- A relationship cannot be reconciled without repentance from the offender.
- Jesus forgives us before we ever ask, but until we repent, we cannot be reconciled to Christ.
Likewise, we should follow Jesus’ pattern. We must forgive before others ask. But reconciliation doesn’t occur until genuine repentance occurs.
I think the reason so many people are hesitant about forgiving is because they think as soon as they forgive, restoration of the relationship is required. That hopefully occurs, but what if the other person’s behavior has not changed?
Just because you forgive someone doesn’t mean you have to be a doormat. One of the best ways to keep yourself free from bitterness is to guard your heart. Make a commitment to your soul-health that you will not accept unacceptable behavior. But the greatest committment you can make to your soul health is to walk in forgiveness. You can forgive and release your offenses!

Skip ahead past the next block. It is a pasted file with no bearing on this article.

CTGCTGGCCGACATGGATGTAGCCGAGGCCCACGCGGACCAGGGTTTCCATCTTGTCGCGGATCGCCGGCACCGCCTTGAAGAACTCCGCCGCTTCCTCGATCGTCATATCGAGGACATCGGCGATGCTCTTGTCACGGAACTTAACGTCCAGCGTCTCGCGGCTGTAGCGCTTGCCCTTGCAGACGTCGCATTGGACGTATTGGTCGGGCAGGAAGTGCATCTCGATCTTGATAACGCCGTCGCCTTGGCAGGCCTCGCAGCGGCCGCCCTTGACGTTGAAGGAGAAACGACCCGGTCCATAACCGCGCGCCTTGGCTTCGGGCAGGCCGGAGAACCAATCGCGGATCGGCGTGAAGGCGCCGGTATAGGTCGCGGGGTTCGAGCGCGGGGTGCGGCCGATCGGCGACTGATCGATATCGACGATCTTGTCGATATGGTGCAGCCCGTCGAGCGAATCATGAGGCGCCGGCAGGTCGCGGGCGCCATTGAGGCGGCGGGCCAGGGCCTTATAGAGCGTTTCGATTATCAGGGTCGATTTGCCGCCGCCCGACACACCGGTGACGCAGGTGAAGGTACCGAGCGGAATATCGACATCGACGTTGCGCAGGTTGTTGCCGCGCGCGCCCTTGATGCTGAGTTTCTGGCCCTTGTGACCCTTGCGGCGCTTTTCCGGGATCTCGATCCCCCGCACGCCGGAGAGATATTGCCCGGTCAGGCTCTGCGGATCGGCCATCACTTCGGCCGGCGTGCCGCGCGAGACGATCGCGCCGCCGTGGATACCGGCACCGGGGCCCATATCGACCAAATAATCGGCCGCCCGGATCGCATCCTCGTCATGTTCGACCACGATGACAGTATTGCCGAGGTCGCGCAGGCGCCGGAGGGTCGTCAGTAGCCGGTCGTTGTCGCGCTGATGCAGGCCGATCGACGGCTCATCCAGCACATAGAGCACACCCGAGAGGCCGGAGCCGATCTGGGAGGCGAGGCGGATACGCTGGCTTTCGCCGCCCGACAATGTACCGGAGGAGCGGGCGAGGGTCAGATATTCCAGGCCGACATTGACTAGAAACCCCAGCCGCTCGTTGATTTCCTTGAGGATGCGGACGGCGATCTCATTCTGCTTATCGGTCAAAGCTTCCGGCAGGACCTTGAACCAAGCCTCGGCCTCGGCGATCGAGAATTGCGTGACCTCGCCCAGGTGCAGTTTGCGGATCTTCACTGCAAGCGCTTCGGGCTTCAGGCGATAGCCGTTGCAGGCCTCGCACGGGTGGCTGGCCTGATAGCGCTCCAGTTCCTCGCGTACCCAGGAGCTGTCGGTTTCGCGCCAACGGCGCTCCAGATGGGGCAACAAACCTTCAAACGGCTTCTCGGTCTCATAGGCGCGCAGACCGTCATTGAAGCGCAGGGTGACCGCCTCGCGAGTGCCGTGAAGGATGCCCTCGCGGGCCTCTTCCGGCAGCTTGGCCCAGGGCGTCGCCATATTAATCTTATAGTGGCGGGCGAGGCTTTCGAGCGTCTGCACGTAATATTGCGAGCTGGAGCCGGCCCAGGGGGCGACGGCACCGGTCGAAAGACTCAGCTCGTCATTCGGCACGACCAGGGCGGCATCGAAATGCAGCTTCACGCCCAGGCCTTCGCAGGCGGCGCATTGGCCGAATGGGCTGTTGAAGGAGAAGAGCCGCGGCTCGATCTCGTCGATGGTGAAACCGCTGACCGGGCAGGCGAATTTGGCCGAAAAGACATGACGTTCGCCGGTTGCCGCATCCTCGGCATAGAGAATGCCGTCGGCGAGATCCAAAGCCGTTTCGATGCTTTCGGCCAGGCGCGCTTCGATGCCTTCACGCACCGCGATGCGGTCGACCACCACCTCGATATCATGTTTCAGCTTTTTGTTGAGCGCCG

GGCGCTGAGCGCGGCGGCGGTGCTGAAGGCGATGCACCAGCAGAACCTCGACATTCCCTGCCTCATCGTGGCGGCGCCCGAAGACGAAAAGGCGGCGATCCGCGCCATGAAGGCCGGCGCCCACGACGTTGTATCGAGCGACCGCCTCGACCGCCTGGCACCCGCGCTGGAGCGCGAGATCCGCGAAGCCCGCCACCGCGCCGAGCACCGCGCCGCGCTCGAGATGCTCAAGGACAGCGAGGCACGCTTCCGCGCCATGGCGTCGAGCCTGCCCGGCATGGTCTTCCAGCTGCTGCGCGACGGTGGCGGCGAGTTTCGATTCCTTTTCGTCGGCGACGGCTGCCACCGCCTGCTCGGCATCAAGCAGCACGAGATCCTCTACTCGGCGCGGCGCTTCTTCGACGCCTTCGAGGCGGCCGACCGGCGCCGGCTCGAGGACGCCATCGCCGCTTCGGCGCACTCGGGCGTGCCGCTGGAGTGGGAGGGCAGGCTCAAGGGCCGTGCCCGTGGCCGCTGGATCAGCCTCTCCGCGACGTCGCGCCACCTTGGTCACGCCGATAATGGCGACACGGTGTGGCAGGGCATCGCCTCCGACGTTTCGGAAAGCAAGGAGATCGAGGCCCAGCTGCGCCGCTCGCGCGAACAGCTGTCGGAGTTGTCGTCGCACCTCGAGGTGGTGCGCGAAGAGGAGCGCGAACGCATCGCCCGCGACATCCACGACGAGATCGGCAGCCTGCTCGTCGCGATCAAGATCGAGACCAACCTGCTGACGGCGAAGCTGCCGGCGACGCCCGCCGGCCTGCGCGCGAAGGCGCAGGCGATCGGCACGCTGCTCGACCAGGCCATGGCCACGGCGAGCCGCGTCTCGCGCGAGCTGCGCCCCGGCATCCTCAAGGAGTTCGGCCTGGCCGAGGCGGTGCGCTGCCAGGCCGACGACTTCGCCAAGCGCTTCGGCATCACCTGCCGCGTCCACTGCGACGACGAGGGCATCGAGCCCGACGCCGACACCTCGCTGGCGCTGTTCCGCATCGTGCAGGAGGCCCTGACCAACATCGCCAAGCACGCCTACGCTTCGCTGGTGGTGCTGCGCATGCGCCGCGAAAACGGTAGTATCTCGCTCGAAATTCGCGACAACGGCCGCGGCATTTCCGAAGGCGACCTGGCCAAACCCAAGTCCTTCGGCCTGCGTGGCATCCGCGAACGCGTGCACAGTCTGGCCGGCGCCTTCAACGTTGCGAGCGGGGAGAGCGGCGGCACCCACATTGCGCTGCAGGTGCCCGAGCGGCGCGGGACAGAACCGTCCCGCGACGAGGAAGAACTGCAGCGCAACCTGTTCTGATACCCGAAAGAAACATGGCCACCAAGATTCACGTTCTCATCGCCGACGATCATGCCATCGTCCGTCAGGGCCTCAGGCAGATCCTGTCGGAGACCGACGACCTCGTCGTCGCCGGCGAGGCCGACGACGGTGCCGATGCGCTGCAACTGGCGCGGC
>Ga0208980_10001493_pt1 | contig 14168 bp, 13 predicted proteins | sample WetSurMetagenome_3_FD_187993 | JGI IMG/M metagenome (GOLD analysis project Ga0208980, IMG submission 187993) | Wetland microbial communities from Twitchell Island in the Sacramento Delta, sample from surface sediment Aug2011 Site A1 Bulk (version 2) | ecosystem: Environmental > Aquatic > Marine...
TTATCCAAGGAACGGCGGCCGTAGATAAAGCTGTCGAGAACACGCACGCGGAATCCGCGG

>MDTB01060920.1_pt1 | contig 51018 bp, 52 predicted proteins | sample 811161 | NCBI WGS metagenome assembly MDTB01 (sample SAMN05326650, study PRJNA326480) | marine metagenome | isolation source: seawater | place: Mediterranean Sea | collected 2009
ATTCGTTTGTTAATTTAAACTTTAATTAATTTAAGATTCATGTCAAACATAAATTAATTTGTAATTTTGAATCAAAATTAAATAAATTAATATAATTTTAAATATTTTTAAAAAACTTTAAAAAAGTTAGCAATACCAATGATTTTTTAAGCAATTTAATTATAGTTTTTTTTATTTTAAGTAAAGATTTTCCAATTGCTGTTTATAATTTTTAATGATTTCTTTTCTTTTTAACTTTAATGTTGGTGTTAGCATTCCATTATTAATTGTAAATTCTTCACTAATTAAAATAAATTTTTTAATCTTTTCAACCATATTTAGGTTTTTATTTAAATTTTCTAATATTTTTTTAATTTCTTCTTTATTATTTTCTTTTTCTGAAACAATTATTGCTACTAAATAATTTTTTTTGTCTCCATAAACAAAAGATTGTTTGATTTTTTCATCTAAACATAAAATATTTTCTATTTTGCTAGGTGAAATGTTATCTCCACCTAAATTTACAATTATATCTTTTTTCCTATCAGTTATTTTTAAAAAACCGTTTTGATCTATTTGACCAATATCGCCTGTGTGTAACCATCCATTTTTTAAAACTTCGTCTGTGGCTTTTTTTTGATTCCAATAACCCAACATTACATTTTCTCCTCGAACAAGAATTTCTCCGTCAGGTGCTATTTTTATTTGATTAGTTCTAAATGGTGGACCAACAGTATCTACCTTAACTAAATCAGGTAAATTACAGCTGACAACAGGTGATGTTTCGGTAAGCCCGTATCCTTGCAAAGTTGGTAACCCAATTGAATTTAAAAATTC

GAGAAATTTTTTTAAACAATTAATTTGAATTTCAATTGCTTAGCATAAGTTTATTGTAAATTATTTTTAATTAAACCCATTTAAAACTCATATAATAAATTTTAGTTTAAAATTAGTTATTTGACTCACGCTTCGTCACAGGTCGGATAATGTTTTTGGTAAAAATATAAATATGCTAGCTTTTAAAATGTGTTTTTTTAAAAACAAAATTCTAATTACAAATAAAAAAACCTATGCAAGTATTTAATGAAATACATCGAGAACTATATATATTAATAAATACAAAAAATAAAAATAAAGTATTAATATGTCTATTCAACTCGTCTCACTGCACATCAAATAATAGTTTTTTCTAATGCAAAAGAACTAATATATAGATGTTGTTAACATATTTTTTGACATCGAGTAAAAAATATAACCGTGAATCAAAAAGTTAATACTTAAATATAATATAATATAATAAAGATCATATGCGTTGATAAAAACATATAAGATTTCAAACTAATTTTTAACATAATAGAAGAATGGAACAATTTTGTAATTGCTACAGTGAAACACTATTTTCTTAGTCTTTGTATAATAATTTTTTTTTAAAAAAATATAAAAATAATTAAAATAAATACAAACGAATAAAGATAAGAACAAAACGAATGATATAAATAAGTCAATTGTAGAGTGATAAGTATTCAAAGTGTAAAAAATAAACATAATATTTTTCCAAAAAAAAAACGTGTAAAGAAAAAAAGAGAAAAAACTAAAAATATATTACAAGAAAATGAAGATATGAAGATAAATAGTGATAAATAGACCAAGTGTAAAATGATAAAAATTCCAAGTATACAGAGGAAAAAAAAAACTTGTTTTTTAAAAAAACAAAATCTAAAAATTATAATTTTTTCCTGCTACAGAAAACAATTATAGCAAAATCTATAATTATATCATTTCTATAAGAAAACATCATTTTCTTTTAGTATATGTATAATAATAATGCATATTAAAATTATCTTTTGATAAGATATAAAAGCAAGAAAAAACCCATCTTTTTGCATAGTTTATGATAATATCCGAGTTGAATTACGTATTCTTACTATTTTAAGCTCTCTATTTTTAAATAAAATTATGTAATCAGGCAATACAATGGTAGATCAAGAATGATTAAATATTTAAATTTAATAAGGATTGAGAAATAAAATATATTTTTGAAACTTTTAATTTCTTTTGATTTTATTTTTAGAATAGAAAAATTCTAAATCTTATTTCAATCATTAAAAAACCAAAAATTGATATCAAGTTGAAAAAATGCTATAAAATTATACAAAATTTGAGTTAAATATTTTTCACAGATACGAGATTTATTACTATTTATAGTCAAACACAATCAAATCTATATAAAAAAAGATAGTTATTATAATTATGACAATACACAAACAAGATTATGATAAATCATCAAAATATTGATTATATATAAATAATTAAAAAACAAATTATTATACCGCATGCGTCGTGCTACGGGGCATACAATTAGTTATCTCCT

Dear Heavenly Father, I lift up my sister now. Please show her how to release her offenses. Remove the sting and pain of her past memories. When they try to creep back in and gain access to her soul, help her to replace her memories with pleasant thoughts. Help her guard her heart, so that out of it flows love, joy, peace, patience and kindness. In Jesus name I pray. Amen.
Scriptures to Ponder:
He will turn again, he will have compassion upon us; he will subdue our
iniquities; and thou wilt cast all their sins into the depths of the sea (Micah 7:19).
I, even I, am he who blots out your transgressions, for my own sake, and remembers your sins no more (Isaiah 43:25).
Bear with each other and forgive whatever grievances you may have against one another. Forgive as the Lord forgave you (Colossians 3:13).
Questions to Ponder:
1. Is it easy or hard for you to forget past hurts and offenses? Why or why not?
2. Is it easy or hard for you to accept God’s forgiveness for your personal transgressions? Why or why not?
3. God subdues our sin and treats us as if the offense never occured. How does that influence you to treat others who sin against you or forgive yourself when you mess up?
4. Look over the bulleted false beliefs above highlighted in orange. Which ones have you struggled with the most? What truth can focus on to replace the falsehood?